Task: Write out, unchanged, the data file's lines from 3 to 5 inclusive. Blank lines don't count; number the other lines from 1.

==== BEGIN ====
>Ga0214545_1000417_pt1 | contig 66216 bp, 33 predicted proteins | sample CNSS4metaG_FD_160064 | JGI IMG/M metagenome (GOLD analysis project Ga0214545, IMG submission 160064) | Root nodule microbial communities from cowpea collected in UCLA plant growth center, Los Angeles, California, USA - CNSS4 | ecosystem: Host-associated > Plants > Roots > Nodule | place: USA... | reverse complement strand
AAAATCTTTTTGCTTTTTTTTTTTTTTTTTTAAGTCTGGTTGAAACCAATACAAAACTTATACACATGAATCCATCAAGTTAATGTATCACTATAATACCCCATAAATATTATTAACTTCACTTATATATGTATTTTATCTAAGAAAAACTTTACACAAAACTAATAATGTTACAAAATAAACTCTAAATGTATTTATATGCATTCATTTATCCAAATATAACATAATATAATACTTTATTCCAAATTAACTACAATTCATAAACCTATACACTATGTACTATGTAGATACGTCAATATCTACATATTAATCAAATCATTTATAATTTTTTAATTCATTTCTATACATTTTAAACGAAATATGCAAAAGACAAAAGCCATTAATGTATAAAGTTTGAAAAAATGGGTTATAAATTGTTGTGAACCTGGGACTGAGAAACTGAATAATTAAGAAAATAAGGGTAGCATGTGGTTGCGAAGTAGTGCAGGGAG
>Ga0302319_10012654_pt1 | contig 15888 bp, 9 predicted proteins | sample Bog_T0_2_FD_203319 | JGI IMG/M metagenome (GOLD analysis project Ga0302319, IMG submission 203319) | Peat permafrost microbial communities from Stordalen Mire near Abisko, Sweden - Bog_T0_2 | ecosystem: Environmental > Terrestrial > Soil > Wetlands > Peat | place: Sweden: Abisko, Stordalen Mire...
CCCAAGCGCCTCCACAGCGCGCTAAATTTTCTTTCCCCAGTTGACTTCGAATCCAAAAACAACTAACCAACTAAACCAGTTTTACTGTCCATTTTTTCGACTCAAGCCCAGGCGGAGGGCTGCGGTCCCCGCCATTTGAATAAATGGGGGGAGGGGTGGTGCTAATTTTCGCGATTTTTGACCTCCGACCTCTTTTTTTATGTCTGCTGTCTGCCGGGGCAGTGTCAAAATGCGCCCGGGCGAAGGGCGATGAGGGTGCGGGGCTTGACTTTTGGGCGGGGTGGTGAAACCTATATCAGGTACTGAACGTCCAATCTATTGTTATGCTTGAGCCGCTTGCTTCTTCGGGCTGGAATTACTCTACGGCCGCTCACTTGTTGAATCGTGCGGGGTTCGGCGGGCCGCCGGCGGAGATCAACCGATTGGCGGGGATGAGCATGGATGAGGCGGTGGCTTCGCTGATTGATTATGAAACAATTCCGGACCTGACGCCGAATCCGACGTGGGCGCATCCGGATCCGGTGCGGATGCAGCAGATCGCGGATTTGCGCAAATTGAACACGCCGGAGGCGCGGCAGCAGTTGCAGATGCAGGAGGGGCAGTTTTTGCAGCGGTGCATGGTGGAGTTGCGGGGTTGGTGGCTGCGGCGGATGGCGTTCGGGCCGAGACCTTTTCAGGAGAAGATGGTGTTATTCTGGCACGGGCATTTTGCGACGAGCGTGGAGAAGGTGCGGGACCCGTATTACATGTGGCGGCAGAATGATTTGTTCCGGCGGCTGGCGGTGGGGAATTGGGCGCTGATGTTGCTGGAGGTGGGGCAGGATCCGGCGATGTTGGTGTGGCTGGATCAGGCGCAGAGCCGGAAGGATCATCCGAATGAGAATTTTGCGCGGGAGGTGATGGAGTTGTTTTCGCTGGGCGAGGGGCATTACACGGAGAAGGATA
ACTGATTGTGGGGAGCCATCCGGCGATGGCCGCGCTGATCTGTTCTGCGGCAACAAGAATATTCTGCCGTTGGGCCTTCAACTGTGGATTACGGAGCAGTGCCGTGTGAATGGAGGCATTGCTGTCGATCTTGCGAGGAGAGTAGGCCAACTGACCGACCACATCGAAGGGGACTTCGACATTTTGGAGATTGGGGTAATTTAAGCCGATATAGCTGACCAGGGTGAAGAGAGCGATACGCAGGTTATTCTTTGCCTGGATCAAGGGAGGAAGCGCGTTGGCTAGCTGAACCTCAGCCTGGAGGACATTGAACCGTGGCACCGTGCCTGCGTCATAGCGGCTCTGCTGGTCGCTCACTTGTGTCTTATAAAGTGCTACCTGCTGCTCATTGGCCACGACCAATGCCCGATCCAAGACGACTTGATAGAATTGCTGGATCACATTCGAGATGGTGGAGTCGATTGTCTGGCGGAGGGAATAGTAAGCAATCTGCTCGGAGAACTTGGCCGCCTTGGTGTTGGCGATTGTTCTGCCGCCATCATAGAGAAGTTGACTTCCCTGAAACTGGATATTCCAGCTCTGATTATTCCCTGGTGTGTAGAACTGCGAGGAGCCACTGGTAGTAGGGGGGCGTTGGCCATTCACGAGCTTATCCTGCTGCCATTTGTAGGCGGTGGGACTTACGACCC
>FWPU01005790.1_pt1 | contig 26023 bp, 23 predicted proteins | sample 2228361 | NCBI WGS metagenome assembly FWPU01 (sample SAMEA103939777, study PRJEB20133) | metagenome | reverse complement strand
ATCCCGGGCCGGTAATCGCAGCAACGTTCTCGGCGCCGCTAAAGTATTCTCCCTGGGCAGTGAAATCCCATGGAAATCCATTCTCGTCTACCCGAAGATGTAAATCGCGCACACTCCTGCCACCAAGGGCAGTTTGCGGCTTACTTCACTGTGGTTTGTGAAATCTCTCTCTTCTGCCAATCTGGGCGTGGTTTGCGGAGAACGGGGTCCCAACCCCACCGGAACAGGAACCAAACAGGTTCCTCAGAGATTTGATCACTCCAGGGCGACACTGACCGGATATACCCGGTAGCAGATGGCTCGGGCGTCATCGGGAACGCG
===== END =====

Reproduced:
>Ga0302319_10012654_pt1 | contig 15888 bp, 9 predicted proteins | sample Bog_T0_2_FD_203319 | JGI IMG/M metagenome (GOLD analysis project Ga0302319, IMG submission 203319) | Peat permafrost microbial communities from Stordalen Mire near Abisko, Sweden - Bog_T0_2 | ecosystem: Environmental > Terrestrial > Soil > Wetlands > Peat | place: Sweden: Abisko, Stordalen Mire...
CCCAAGCGCCTCCACAGCGCGCTAAATTTTCTTTCCCCAGTTGACTTCGAATCCAAAAACAACTAACCAACTAAACCAGTTTTACTGTCCATTTTTTCGACTCAAGCCCAGGCGGAGGGCTGCGGTCCCCGCCATTTGAATAAATGGGGGGAGGGGTGGTGCTAATTTTCGCGATTTTTGACCTCCGACCTCTTTTTTTATGTCTGCTGTCTGCCGGGGCAGTGTCAAAATGCGCCCGGGCGAAGGGCGATGAGGGTGCGGGGCTTGACTTTTGGGCGGGGTGGTGAAACCTATATCAGGTACTGAACGTCCAATCTATTGTTATGCTTGAGCCGCTTGCTTCTTCGGGCTGGAATTACTCTACGGCCGCTCACTTGTTGAATCGTGCGGGGTTCGGCGGGCCGCCGGCGGAGATCAACCGATTGGCGGGGATGAGCATGGATGAGGCGGTGGCTTCGCTGATTGATTATGAAACAATTCCGGACCTGACGCCGAATCCGACGTGGGCGCATCCGGATCCGGTGCGGATGCAGCAGATCGCGGATTTGCGCAAATTGAACACGCCGGAGGCGCGGCAGCAGTTGCAGATGCAGGAGGGGCAGTTTTTGCAGCGGTGCATGGTGGAGTTGCGGGGTTGGTGGCTGCGGCGGATGGCGTTCGGGCCGAGACCTTTTCAGGAGAAGATGGTGTTATTCTGGCACGGGCATTTTGCGACGAGCGTGGAGAAGGTGCGGGACCCGTATTACATGTGGCGGCAGAATGATTTGTTCCGGCGGCTGGCGGTGGGGAATTGGGCGCTGATGTTGCTGGAGGTGGGGCAGGATCCGGCGATGTTGGTGTGGCTGGATCAGGCGCAGAGCCGGAAGGATCATCCGAATGAGAATTTTGCGCGGGAGGTGATGGAGTTGTTTTCGCTGGGCGAGGGGCATTACACGGAGAAGGATA
ACTGATTGTGGGGAGCCATCCGGCGATGGCCGCGCTGATCTGTTCTGCGGCAACAAGAATATTCTGCCGTTGGGCCTTCAACTGTGGATTACGGAGCAGTGCCGTGTGAATGGAGGCATTGCTGTCGATCTTGCGAGGAGAGTAGGCCAACTGACCGACCACATCGAAGGGGACTTCGACATTTTGGAGATTGGGGTAATTTAAGCCGATATAGCTGACCAGGGTGAAGAGAGCGATACGCAGGTTATTCTTTGCCTGGATCAAGGGAGGAAGCGCGTTGGCTAGCTGAACCTCAGCCTGGAGGACATTGAACCGTGGCACCGTGCCTGCGTCATAGCGGCTCTGCTGGTCGCTCACTTGTGTCTTATAAAGTGCTACCTGCTGCTCATTGGCCACGACCAATGCCCGATCCAAGACGACTTGATAGAATTGCTGGATCACATTCGAGATGGTGGAGTCGATTGTCTGGCGGAGGGAATAGTAAGCAATCTGCTCGGAGAACTTGGCCGCCTTGGTGTTGGCGATTGTTCTGCCGCCATCATAGAGAAGTTGACTTCCCTGAAACTGGATATTCCAGCTCTGATTATTCCCTGGTGTGTAGAACTGCGAGGAGCCACTGGTAGTAGGGGGGCGTTGGCCATTCACGAGCTTATCCTGCTGCCATTTGTAGGCGGTGGGACTTACGACCC